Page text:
Friday, November 04, 2005

Betting at Bar Mitzvahs: Meditations on Poker and Chabad

Harvey Araton's column in today's Times (sorry cheapskates: It's behind the pay curtain) tells poker-fiend Alex Rodriguez that if he "so desperately needs the competition fix of a poker game after six-plus months of baseball... [H]e could begin this winter by playing the bar mitzvah circuit."

The Bar Mitzvah circuit? Well, yes. According to Araton "hired dancers are out and hip dealers are in" working play-money poker tables at some of the chichier dos around town. They're also at Chinese auctions and other charity events. According to MoChassid, you can even catch a poker game in the lobby of some of the bigger shuls and I've seen it in the backyard of some of the best shteebles (ie: The sort of places that send out aggressively offensive letters telling woman how to dress during the week, while cheerfully honoring insiders traders and convicted criminals with high synagogue honors on weekends.)

I'll leave it to others to explain why the poker fad signals the end of Republic and all we hold dear. I'm more concerned about what it means for poker. You see poker, like Judaism, is flexible enough to accommodate all sorts of variations while still remaining authentically poker. Queen Follow the Queen, Buy a Card, and dozens of other games are all "Poker." The new fad, however, is all about one game: Texas Hold' Em, and the other games are being crowded out. It's getting harder and harder for me and my boys to put together a neighborhood game of dealer's choice (where the deal rotates and the dealer chooses the game) All anyone wants to do, it seems, is Hold 'Em Tournaments. The other games are being forgotten.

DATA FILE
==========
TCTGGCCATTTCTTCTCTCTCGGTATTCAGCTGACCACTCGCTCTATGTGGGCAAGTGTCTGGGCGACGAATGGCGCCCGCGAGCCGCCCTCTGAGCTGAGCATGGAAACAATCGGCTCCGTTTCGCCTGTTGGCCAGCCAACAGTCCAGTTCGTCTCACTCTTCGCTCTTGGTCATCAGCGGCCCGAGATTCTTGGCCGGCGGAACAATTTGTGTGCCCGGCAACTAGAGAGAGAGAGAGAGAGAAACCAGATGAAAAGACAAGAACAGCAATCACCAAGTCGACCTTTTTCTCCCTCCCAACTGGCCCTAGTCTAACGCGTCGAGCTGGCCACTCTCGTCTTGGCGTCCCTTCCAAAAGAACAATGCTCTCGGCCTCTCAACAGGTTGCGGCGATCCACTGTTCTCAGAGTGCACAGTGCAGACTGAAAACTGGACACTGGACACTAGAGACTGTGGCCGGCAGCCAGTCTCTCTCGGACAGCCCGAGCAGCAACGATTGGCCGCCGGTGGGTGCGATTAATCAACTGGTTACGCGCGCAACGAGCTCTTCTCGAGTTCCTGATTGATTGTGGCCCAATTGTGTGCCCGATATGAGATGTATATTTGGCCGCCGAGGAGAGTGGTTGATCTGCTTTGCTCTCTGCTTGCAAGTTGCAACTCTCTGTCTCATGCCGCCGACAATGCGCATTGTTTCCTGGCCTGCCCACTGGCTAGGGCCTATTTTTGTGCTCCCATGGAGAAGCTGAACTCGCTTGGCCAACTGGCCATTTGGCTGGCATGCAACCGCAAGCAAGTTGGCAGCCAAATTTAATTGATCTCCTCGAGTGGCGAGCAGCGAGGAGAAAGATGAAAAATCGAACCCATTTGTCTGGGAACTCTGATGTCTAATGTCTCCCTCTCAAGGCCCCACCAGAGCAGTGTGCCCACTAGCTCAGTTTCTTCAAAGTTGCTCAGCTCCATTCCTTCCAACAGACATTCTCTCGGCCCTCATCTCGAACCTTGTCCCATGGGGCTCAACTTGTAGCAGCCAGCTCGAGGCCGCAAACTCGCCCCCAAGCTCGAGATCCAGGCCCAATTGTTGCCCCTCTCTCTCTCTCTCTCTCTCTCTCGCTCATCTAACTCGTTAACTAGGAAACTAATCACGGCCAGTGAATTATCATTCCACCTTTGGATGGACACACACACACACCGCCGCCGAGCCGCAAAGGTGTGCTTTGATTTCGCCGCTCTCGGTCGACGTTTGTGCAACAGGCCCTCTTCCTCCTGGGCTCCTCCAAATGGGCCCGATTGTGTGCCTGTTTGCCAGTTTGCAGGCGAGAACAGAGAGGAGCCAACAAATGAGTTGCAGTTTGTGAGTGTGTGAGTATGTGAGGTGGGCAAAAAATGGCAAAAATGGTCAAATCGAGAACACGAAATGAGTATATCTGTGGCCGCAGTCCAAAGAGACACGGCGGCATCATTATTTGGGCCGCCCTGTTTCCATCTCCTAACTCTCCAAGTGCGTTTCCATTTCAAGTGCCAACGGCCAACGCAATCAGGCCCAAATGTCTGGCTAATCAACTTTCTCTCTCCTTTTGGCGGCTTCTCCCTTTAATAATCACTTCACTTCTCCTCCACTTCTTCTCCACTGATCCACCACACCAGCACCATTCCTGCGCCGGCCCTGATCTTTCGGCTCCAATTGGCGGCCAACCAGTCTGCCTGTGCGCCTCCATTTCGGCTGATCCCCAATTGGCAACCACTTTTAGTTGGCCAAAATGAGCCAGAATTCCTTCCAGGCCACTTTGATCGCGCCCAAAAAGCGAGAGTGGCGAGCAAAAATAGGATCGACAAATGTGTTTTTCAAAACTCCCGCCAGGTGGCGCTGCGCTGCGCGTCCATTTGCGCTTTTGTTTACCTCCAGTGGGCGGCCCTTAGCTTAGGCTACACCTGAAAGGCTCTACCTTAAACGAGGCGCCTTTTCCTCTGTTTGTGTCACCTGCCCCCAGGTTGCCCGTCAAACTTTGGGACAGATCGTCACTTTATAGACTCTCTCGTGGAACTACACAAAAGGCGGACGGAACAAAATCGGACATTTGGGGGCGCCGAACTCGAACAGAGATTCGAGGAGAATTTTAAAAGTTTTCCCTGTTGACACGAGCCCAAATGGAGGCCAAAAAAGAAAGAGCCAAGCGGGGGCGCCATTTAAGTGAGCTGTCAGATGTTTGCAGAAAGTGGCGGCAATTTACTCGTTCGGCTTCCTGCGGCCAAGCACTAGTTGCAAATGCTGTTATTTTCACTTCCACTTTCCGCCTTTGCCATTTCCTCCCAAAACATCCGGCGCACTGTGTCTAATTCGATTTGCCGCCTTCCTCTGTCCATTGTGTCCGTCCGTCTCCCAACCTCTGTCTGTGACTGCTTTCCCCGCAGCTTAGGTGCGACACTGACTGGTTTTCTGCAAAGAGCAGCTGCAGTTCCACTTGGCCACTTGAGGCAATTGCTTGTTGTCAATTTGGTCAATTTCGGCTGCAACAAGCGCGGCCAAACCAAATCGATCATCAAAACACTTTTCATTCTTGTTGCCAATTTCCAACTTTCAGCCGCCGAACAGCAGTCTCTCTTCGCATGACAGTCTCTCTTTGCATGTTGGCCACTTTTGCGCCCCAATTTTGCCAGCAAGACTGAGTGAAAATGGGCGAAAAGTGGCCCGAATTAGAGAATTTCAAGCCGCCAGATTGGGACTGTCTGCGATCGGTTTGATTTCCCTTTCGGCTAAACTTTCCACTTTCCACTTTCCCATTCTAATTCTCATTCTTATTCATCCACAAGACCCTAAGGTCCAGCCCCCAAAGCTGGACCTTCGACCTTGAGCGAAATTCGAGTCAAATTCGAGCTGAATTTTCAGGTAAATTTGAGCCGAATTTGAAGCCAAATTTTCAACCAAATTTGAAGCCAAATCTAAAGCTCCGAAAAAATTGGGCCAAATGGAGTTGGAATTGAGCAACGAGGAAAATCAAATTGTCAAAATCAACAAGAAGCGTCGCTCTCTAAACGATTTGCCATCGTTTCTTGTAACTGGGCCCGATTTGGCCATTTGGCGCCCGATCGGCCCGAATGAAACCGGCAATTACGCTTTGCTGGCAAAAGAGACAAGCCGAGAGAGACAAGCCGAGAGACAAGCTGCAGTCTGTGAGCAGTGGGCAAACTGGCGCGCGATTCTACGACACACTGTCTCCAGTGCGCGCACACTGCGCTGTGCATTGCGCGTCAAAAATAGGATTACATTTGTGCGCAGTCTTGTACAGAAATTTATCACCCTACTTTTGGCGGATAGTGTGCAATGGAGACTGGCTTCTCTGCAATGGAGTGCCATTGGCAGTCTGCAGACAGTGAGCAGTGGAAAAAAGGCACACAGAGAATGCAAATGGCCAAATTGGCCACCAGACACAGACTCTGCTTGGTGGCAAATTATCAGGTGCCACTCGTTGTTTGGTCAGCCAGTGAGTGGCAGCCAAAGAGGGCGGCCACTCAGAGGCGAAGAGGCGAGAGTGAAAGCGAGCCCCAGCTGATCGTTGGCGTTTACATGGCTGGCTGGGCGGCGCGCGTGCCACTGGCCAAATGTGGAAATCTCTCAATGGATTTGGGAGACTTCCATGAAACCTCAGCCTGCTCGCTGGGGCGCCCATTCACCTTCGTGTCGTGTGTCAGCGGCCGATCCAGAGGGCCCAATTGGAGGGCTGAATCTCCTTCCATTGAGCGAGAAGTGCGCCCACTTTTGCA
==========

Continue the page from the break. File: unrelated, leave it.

In other words, the poker fad is hurting my favorite card game, in much the same way the Lubovs are hurting Judaism. The richness and diversity of our religious tradition is a resource we ignore to our own detriment. As Lubovitch Judaism (and to a lesser extent Hasidic Judaism) becomes the face of "genuine" Judaism, we all lose a bit of our past.